A child needs a grandparent, anybody's grandparent, to grow a little more securely into an unfamiliar world. ~Charles and Ann Morse
Grampa and Gramma Shannon retired and moved to Florida when I was in the eighth grade. I remember how upset Mama was when they did that. Now that I'm an adult and living so far away from my own three daughters and nine grandchildren, I can understand why and how that hurt her. She was left with a feeling of abandonment when her parents moved so far away from Ohio. We kids missed Gramma and Grampa, too, but it wasn't quite the same as it was for Mama.
We used to visit them all the time when they lived in Ohio at Will's Creek right next to the river. We especially used to love it when we got to sleep over. Sometimes, Mama and Daddy did some Christmas shopping or maybe they went somewhere for the weekend. My favorite times were when we stayed over just because. There were always so many things to do there, and Grampa and Gramma were also good at teaching us things that we hadn't done before.
At that time, both of them worked in town. Almost every spring, the river had an ornery way of overflowing its banks when the snow melted and ran down from the surrounding hills. To solve the problem of getting home when the water was over the road, Grampa tied a rowboat to a tree on the far side. Then when they came home from work, they drove down the road to where the water was high, parked the car, rowed the boat over the high water to the other side and walked up the road to their cottage. That was always such an adventure -- see, I was a Cherokee maiden and the rowboat was a handmade birch canoe we paddled to Gramma and Grampa's tepee.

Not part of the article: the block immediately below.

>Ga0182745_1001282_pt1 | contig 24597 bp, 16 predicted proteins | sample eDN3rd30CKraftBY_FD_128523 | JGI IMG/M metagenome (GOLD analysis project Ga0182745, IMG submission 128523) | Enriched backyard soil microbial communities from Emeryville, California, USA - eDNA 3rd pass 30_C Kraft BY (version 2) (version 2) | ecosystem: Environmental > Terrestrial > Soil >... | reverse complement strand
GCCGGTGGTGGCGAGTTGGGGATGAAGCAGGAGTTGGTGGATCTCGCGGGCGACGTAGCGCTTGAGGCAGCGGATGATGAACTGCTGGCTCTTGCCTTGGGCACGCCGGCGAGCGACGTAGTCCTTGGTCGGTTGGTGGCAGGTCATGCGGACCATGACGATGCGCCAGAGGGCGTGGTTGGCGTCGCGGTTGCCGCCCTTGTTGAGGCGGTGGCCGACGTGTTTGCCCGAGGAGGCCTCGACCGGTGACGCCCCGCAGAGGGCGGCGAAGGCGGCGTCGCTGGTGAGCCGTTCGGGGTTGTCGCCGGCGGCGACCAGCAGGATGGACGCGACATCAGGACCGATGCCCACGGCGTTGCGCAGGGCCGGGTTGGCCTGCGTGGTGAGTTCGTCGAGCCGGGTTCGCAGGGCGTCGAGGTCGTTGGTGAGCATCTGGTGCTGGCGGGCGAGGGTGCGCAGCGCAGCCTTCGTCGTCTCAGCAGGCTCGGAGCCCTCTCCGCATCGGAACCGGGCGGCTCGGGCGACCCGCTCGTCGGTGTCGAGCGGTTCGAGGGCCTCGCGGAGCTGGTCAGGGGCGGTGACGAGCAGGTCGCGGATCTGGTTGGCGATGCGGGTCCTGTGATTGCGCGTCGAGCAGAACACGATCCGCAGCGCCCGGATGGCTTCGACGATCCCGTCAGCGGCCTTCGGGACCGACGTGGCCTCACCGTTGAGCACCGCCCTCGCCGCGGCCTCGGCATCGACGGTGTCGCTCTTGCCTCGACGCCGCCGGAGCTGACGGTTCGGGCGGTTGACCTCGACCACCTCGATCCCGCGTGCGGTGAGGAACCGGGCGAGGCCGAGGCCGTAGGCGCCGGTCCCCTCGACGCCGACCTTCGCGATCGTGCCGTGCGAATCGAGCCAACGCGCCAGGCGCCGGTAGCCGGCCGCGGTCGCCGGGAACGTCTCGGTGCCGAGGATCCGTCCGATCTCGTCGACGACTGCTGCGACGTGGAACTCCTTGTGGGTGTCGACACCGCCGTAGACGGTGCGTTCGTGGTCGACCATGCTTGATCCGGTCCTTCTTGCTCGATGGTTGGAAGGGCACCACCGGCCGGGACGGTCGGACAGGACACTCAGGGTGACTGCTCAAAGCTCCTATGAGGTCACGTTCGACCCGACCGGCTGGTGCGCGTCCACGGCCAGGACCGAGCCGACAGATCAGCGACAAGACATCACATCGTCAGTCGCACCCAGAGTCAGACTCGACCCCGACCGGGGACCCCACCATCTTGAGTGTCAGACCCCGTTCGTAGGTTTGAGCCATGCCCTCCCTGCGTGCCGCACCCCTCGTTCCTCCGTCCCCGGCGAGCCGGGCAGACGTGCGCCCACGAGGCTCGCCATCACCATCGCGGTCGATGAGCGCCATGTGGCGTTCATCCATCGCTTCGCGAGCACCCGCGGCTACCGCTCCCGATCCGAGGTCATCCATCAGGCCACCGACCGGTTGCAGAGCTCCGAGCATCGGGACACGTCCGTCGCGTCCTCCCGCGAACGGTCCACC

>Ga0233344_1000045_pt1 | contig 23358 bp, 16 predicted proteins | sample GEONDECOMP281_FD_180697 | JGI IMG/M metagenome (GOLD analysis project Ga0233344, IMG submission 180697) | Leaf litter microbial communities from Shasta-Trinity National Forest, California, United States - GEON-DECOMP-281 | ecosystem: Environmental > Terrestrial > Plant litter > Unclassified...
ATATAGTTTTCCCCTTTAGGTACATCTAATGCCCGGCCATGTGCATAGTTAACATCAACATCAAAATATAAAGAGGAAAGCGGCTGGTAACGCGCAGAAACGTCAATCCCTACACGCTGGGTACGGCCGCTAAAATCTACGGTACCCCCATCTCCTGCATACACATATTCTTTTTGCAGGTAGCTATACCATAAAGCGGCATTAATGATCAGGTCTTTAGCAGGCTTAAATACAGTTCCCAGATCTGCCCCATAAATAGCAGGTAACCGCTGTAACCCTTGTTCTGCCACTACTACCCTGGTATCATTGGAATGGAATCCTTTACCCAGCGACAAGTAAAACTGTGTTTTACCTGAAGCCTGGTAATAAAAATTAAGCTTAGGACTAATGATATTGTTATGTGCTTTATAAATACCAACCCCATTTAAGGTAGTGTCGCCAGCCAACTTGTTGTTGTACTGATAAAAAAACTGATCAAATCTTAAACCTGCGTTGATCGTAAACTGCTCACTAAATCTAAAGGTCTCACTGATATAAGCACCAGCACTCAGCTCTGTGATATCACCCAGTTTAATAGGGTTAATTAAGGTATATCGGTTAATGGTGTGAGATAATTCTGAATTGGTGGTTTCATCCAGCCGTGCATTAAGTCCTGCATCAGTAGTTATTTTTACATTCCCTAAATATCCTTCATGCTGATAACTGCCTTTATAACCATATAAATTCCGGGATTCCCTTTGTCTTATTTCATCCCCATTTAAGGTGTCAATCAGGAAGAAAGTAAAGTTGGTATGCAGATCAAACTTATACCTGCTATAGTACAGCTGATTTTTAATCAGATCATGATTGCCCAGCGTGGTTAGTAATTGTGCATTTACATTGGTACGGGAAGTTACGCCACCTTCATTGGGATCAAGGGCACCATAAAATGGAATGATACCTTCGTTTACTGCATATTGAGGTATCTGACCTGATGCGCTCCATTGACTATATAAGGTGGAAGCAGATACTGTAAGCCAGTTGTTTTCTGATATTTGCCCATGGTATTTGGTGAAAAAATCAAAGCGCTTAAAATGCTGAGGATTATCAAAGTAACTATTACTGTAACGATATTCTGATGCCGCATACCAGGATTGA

That same rowboat took us fishing, too, out on the river in the summertime. Grampa would only take one or two of us at a time so he could properly teach us what we needed to know. Now understand, there was a right way and a wrong way to do everything with my Grampa Shannon. He taught us the right way to fish, too.
We learned first that we had to be real quiet, so's we wouldn't scare the fish away; how to thread the worm onto the hook; how to safely hold the crappy, sunfish or bluegill to take it off the hook; and how to thread the large clasp through their gills and out the mouth, so we could keep the fish that we had caught all tied together in the water just below the side of the boat. We also had to learn how to clean, scale and filet the fish when we got back to the cottage so Gramma could cook 'em up.
Gramma usually packed us a nice picnic lunch to take with us, along with a plastic pitcher of lemonade or iced tea. I remember once, when it was time to eat, staring at the icky worm-goo on my fingers and sniffing the fishy smell of my hands. Grampa noticed me looking at my hands and he figured that I was wondering how in the world I was supposed to eat my sandwich. Well, I quickly learned there was a right way to clean up so you could eat, too.
Grampa said, "CJ, don't be such a crybaby." (Grampa was the first and only one to ever call me "CJ" while I was growing up). Anyway, Grampa then showed me how to wash up for lunch when you're fishing in a rowboat out on the river. "CJ, you just stick your hands over the side in the water. Here, just like this ... okay, now rub 'em together ... good! See? They're clean. Go ahead, eat your lunch."
How I miss them. I'd love them to see that I know the right way to be a Grandparent ... I learned it from them.